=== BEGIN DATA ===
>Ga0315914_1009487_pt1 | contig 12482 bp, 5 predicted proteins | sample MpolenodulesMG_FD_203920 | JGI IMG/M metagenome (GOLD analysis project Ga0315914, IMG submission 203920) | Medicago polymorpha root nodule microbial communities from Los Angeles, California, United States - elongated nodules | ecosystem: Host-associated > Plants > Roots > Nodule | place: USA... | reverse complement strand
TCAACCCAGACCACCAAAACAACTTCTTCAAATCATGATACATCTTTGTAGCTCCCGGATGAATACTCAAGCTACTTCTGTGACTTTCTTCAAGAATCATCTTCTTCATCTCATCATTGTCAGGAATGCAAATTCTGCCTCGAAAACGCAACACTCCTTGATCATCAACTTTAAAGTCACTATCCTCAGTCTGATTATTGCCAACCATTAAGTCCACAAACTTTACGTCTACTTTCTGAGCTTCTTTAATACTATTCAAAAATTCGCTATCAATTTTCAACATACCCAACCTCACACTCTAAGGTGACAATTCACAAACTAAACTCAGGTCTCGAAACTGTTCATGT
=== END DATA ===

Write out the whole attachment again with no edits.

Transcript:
>Ga0315914_1009487_pt1 | contig 12482 bp, 5 predicted proteins | sample MpolenodulesMG_FD_203920 | JGI IMG/M metagenome (GOLD analysis project Ga0315914, IMG submission 203920) | Medicago polymorpha root nodule microbial communities from Los Angeles, California, United States - elongated nodules | ecosystem: Host-associated > Plants > Roots > Nodule | place: USA... | reverse complement strand
TCAACCCAGACCACCAAAACAACTTCTTCAAATCATGATACATCTTTGTAGCTCCCGGATGAATACTCAAGCTACTTCTGTGACTTTCTTCAAGAATCATCTTCTTCATCTCATCATTGTCAGGAATGCAAATTCTGCCTCGAAAACGCAACACTCCTTGATCATCAACTTTAAAGTCACTATCCTCAGTCTGATTATTGCCAACCATTAAGTCCACAAACTTTACGTCTACTTTCTGAGCTTCTTTAATACTATTCAAAAATTCGCTATCAATTTTCAACATACCCAACCTCACACTCTAAGGTGACAATTCACAAACTAAACTCAGGTCTCGAAACTGTTCATGT